When we started filling the Pioneer/Executive wing of the Hall of Miller and Eric, we cast a wide net. We looked at guys who owned and ran teams, sabermetricians, commissioners, coaches, announcers, and more. Like Babe Ruth and Roger Clemens, it was easy to elect Kennesaw Landis and Marvin Miller. And like Roy White and Pud Galvin, it was hard to elect Bob Howsam and Joe Brown. It’s even harder to elect our 30th member.
Let me share a little of what’s gone on behind the scenes. I fought pretty hard for Pud Galvin as one of our final players. Though Eric didn’t love Galvin, he was less passionate about any one player than I was about the 365-game winner. Thus, Galvin was elected.
From 22-24, the HoME elected J.G. Taylor Spink, Sean Forman, and Walter O’Mally. Those were the last three guys I was totally certain about, and it was around that time that I began lobbying for Vin Scully. I think there’s tremendous merit to enshrining the greatest announcer in the game’s history.
Eric was far less excited about Scully. Though he eventually stipulated that Scully was indeed the announcer we’d be most likely to elect, it’s not like the Dodger great contributed to any wins on the field. Others in the HoME either very clearly did or at least debatably did.
Still, Scully lingered on our list of options as we elected Al Campanis, Sam Breadon, Barney Dreyfus, and Bob Howsam. I’d have given him a vote; Eric wasn’t so sure. Then about a month ago, the same thing happened with Scully as with Galvin. I was somewhat more passionate then Eric was, and we agreed to make Vin Scully our 30th inductee.
Then Rob Neyer wrote about David Neft, and we paused.
We un-scheduled our Scully post, and we talked about the idea we’d dismissed Neft and his work on The Baseball Encyclopedia too early.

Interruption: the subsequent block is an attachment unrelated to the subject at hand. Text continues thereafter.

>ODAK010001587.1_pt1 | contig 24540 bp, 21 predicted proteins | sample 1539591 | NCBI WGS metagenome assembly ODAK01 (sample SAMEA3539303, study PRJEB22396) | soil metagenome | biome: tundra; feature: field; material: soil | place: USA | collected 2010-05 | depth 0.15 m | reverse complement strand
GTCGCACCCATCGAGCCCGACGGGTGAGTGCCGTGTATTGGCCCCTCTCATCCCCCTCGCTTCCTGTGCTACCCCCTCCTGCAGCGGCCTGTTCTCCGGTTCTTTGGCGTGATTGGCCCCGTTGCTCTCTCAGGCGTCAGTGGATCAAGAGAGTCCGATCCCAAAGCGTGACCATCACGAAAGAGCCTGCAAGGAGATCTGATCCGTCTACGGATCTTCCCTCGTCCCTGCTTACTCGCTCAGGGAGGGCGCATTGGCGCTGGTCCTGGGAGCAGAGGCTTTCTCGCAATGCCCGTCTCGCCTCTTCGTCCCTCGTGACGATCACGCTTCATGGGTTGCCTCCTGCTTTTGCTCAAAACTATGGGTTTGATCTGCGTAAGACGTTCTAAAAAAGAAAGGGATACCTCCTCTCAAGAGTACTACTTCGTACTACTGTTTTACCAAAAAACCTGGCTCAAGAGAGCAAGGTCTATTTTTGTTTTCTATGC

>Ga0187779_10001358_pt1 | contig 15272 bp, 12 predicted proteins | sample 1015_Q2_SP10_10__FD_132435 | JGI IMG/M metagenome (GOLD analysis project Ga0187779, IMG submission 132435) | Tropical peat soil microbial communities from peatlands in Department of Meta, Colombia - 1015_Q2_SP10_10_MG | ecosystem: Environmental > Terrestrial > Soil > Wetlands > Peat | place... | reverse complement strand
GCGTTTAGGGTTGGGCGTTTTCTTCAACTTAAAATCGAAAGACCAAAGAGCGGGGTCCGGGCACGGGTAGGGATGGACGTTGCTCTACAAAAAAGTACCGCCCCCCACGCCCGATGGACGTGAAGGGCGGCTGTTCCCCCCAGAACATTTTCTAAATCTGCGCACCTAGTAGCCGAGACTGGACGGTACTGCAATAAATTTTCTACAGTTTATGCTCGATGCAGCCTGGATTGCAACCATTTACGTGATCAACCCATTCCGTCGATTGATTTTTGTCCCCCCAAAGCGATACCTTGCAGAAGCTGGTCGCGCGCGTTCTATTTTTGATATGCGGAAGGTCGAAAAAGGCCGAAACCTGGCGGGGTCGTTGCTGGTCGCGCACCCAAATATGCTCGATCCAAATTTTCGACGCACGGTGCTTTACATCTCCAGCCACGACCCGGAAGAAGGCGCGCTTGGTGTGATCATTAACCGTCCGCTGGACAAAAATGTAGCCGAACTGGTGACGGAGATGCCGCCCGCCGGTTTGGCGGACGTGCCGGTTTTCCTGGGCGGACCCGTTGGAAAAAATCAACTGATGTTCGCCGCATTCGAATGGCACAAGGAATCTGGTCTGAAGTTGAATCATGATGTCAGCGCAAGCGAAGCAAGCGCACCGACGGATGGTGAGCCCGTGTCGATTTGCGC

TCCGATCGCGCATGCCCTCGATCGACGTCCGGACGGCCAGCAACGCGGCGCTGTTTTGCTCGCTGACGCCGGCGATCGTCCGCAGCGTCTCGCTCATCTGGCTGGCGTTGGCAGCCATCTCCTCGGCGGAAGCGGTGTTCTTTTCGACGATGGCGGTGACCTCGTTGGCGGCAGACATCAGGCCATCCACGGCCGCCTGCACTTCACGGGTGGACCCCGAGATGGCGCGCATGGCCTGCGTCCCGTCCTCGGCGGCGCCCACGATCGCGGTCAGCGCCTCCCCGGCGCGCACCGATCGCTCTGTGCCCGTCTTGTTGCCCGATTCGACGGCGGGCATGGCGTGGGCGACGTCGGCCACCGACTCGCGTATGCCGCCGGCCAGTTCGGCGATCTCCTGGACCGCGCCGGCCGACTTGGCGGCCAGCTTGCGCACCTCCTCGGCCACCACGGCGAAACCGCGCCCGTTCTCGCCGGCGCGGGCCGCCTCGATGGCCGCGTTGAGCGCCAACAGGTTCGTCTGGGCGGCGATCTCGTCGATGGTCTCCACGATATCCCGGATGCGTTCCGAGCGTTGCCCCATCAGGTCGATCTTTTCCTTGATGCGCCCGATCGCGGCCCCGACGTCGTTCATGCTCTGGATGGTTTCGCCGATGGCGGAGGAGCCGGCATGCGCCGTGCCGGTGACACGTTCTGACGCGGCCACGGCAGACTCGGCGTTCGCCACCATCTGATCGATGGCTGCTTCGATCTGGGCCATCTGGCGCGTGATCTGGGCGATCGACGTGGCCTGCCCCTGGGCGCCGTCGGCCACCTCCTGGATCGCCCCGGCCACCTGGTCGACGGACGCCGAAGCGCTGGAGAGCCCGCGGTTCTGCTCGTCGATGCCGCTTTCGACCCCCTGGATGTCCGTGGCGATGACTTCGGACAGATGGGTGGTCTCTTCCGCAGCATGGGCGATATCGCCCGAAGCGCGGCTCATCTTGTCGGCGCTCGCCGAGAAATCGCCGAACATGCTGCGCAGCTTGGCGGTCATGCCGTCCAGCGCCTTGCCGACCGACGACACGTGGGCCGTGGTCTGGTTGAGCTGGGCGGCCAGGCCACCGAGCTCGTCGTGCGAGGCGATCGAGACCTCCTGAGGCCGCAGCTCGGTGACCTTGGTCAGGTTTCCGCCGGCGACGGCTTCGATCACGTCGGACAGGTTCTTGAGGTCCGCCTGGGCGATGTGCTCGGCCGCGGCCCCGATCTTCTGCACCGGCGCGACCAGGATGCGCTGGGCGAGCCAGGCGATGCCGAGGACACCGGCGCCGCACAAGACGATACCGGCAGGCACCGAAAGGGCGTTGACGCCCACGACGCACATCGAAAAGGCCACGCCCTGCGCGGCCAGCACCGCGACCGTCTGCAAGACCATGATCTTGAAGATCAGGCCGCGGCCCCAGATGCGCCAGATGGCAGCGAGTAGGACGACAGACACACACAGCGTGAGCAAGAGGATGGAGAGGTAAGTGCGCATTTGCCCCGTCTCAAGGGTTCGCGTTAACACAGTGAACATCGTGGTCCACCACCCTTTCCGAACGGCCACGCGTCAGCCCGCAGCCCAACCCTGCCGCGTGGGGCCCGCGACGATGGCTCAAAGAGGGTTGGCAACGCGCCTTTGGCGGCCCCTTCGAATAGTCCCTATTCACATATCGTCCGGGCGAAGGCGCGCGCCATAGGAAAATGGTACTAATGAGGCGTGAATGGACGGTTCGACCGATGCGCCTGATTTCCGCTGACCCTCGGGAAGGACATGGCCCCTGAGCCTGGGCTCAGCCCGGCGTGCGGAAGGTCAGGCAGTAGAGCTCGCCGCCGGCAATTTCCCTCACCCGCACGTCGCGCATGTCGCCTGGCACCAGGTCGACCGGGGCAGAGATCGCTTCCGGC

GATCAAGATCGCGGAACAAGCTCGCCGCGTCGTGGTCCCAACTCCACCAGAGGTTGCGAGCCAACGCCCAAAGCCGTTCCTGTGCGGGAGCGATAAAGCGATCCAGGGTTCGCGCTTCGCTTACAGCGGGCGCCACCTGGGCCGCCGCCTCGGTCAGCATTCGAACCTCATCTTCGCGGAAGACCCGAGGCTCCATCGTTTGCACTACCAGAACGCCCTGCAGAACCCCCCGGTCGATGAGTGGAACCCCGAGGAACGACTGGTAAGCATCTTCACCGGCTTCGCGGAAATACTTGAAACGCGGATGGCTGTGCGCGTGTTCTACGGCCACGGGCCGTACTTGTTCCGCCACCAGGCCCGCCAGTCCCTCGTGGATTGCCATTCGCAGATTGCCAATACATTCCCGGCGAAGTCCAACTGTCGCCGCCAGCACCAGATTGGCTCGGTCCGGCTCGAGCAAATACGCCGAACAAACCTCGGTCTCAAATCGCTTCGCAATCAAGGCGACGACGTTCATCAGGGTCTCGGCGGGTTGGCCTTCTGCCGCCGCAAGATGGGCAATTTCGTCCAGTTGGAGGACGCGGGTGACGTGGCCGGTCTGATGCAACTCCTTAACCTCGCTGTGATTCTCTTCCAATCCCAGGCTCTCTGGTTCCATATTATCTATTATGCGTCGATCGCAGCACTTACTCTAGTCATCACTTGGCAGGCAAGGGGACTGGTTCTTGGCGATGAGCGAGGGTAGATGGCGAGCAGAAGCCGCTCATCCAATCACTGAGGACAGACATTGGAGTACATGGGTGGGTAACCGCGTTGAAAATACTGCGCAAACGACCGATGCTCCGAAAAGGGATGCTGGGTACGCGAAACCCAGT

Eric told us on Monday that, “As the research community used it, found discrepancies, recommended adding this or that, the book could change and grow. So now could any baseball book that relied on a background database. Which eventually gets you to BBREF. The rapid evolution of baseball research, analytics, and publishing were enabled by Neft’s breakthrough thinking.”
I can’t disagree. And I can’t disagree with Eric’s argument that millions of baseball fans around the country would call Harry Caray, Ernie Harwell, Mell Allen, or Red Barber the greatest ever. Sure, I think they’re wrong. But I acknowledge that beauty is in the eye of the beholder. I realize that art is subjective.
So is entrance to the Hall of Miller and Eric, especially at this level. In the end, Eric’s belief that we should elect David Neft was greater than my belief that we should elect Vin Scully. So congratulations to Neft on becoming the 30th and final member of the Hall of Miller and Eric. And thank you for The Baseball Encyclopedia.
Scully fans can possibly take heart though. The Hall will elect another pioneer or executive soon enough. And that means there will be one more spot in the HoME. Maybe it will go to Vin Scully.